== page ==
‘Aviation contributed $0.3bn to Nigeria’s GDP in 2016’

  •  75% traffic from Lagos, P/H, Abuja
The aviation sector in Nigeria contributed $0.3 billion to the country’s Gross Domestic Product (GDP) in 2016, according to the Chief Executive Officer of Kitari Consult, a management and aviation consulting firm, Ali Magashi.
This, however, indicated a drop from $0.7 billion the previous year. He said air transport directly employs over 5.5 million people and contributes $425 billion to global GDP, which is more than several members of the G20.
Magashi stated this in a paper he delivered at an aviation forum.
He also said that 15,232,000 passengers went through Nigerian Airports in 2016, adding that there were approximately 266,000 aircraft movements through Nigerian airports in 2016.
Aviation’s GDP contribution is around one and a half times the size of the pharmaceutical industry ($270 billion GDP) or the textile industry ($286 billion GDP) and a third bigger than the motor production industry ($322 billion GDP).
Magashi, who is also a consultant to World Bank on Land Reforms, disclosed that the aviation industry is indispensable to socio-economic development both globally and locally.
 He added that aviation employs over 57 million people globally and generates economic activities above $2.2 trillion dollars yearly.
In Nigeria, the aviation sector has grown rapidly in recent years, but has been weighed down by numerous challenges. Currently, the sector can be characterised under airport infrastructure, airline operations, regulatory framework and others.
Magashi lamented that there are 23 airports in Nigeria of which 19 are owned and managed by Federal Airport Authority of Nigeria (FAAN), depicting an industry with high government involvement.
Besides, he noted that 75 per cent of passenger traffic is from three airports – Lagos, Port Harcourt and Abuja.
On airline operations, he stated that current economic regulation require a paid up capital of N500 million for domestic operations, N1 billion for regional operations and N2 billion for international operations, which is insufficient.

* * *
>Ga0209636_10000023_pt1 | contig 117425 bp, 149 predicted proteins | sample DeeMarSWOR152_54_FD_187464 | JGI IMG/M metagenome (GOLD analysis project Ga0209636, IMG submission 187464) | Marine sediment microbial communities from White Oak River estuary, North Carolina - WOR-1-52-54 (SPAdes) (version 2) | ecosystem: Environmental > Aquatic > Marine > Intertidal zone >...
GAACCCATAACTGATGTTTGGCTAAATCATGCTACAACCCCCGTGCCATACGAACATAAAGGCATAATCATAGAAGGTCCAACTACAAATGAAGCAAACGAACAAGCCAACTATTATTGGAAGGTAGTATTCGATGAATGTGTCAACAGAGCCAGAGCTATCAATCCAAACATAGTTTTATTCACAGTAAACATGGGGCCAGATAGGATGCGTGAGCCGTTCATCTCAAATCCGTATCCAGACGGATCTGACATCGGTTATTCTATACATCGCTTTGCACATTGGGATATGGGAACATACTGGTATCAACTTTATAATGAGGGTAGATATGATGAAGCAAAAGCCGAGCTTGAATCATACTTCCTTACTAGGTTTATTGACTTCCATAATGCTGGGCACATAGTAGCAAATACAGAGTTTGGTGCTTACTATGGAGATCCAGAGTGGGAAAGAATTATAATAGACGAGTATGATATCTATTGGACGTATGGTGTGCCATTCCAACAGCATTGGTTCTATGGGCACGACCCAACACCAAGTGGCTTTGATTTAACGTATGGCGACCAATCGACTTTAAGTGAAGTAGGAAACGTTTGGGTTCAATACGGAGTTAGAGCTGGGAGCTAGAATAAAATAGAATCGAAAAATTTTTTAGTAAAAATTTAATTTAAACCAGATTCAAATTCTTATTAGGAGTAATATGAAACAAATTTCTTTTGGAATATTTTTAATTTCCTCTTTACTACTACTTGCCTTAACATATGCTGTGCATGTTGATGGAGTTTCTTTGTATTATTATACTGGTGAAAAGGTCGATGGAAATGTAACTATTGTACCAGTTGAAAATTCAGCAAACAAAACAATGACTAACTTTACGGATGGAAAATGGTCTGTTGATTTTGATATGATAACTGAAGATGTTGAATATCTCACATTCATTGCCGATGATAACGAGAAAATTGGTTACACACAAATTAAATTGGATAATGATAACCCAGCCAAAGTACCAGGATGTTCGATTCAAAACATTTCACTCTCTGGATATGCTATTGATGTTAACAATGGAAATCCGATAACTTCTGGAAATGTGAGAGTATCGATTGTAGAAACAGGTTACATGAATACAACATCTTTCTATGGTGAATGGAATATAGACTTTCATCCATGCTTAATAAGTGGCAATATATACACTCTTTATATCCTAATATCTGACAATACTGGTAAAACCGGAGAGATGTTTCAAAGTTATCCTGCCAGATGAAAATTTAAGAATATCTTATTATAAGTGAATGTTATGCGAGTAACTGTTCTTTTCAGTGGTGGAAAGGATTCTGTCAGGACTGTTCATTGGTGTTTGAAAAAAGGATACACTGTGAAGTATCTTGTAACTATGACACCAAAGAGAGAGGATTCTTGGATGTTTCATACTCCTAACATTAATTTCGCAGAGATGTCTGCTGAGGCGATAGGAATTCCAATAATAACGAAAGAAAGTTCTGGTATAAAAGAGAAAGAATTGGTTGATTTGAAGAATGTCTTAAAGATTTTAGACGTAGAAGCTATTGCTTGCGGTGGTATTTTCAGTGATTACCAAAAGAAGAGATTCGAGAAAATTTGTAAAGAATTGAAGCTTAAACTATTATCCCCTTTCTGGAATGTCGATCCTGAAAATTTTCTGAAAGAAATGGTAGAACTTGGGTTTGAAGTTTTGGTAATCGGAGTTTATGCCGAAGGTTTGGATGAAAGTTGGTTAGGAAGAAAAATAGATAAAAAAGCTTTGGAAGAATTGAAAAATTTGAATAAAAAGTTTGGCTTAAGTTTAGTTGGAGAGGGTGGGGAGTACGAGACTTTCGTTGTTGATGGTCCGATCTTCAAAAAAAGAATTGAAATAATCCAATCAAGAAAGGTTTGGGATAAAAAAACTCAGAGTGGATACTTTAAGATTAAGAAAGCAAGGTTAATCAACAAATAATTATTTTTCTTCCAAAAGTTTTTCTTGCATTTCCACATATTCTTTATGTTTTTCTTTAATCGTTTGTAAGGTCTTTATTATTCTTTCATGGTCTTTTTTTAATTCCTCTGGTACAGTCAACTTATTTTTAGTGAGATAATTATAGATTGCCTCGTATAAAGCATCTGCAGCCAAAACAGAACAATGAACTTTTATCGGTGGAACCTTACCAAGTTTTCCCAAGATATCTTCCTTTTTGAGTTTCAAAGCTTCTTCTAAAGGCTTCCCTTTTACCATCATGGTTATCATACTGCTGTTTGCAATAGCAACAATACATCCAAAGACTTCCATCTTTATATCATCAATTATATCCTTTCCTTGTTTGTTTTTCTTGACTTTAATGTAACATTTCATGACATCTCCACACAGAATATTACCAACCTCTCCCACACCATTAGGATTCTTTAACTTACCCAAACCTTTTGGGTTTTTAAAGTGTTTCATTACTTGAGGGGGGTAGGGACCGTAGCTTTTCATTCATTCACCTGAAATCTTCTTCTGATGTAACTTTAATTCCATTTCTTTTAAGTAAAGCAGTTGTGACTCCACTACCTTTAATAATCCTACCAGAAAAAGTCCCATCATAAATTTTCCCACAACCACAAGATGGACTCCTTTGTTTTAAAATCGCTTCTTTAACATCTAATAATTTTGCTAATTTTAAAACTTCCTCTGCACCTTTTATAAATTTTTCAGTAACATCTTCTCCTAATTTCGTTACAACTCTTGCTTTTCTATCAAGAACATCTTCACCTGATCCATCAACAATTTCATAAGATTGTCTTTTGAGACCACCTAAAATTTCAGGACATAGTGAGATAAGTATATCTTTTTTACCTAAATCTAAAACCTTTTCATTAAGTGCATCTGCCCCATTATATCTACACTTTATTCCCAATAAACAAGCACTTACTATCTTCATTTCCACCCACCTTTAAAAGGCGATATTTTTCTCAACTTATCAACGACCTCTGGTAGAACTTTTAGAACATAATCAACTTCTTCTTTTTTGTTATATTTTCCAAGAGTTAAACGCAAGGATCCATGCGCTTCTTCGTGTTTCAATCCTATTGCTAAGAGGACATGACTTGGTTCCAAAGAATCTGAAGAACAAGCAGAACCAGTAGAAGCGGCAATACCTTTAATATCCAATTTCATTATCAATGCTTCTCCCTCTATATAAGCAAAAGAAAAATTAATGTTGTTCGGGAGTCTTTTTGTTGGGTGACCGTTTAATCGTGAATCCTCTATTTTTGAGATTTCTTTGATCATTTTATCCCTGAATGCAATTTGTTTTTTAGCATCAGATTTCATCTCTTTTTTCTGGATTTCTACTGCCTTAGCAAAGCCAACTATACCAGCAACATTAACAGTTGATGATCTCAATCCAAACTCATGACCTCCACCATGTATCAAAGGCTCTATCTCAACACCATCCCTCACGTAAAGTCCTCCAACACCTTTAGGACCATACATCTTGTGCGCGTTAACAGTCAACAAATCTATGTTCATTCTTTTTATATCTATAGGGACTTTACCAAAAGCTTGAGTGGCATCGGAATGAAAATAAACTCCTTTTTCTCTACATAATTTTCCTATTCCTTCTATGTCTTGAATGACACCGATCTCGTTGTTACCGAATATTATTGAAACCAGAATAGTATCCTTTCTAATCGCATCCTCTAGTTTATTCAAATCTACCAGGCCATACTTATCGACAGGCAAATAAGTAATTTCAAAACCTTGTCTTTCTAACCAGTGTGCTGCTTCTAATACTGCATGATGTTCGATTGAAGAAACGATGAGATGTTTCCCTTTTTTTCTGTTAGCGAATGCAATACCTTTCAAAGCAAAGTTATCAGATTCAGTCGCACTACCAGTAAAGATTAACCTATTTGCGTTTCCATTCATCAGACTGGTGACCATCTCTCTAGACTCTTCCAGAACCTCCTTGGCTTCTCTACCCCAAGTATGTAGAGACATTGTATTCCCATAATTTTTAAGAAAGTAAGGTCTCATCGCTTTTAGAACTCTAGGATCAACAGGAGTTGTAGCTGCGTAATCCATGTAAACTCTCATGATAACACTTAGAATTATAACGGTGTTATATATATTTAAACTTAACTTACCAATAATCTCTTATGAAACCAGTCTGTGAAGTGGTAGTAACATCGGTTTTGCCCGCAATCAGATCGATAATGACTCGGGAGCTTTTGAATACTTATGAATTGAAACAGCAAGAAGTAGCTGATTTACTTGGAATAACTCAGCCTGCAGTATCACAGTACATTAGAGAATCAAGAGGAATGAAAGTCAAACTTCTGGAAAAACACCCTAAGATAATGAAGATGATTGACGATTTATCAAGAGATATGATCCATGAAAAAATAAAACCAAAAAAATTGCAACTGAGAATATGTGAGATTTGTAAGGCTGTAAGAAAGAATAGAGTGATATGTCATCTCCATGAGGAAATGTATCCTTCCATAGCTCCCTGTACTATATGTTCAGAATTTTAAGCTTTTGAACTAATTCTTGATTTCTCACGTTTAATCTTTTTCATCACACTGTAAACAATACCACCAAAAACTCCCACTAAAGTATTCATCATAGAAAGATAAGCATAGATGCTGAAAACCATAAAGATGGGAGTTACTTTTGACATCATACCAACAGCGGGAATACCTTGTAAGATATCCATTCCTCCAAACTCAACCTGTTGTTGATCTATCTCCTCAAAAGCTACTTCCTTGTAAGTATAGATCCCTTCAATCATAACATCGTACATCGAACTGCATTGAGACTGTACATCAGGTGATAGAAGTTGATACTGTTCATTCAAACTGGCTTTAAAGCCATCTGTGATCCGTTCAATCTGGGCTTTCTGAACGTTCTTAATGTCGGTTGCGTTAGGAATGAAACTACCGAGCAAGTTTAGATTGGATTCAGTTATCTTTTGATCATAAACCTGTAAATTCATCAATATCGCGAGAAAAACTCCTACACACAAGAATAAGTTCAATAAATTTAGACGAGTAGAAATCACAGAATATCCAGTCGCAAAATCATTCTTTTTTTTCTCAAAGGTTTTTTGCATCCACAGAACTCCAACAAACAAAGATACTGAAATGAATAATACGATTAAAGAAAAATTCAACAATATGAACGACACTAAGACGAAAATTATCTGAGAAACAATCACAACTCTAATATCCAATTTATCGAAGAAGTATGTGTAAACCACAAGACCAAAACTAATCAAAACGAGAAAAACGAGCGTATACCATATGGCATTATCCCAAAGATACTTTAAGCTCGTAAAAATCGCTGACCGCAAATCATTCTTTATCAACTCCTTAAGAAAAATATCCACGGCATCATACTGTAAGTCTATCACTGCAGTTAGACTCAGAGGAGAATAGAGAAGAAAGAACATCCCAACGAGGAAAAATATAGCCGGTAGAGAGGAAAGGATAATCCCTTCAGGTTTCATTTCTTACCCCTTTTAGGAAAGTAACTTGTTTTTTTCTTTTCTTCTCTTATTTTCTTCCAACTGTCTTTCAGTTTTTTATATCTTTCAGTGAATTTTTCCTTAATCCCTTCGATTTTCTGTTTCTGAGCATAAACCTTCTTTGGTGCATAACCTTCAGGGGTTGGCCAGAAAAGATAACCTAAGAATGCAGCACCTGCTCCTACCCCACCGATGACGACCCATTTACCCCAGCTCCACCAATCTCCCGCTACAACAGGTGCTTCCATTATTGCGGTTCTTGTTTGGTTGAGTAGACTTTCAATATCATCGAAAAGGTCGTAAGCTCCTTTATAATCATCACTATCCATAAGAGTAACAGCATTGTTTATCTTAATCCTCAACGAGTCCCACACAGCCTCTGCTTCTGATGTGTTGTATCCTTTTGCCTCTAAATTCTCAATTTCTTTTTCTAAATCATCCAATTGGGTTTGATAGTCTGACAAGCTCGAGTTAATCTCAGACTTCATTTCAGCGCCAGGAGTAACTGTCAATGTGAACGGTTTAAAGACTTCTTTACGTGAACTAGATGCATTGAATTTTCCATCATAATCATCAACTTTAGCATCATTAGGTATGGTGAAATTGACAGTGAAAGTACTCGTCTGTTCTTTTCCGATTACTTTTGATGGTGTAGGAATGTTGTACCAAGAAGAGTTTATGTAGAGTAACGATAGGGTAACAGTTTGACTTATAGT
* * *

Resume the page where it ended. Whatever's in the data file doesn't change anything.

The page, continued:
Currently, only eight airlines are in operation, with two others accounting for 89 per cent of seat capacity.
Strategies, he said, are being developed to strengthen the role of regulators in aviation with an increasing focus on safety and consumer protection, hinting that the aviation master plan has been developed to provide strategic focus for the industry.
He reiterated that the aviation industry in Nigeria is constrained by numerous challenges, which have resulted in value losses, increasing debt and airline failures.
His words: “Nigerian airline carriers spend on average 40 per cent of their expenditure on fuel, whereas global counterparts spend about 29 per cent on average. In Africa, aviation fuel is about 20 per cent more expensive, when compared with other continents.”
The high tariff costs for imported airline such as spare parts, belts, x-rays, equipment, he noted, are burdensome, especially for handling companies.
He reiterated that lack of Maintenance Repair Overhaul Organisations (MROs) in the country, which means required maintenance checks such as C1 to C8, are all done abroad, resulting in huge costs.
He noted that there have been a few too many plane crashes, emergency landings and near collisions in the Nigerian industry over the last 10 years.
These incidents, he added, were mainly due to safety-related issues, including inadequate infrastructure, human error and poor emergency response guidelines, procedures and capabilities to combat air disasters.
Many airports in Nigeria, he said, are in a state of disrepair, adding that basic infrastructure such as adequate runway capacities and terminal facilities are often lacking at major airports in the country majority of which are significantly underutilised.
Wole Shadare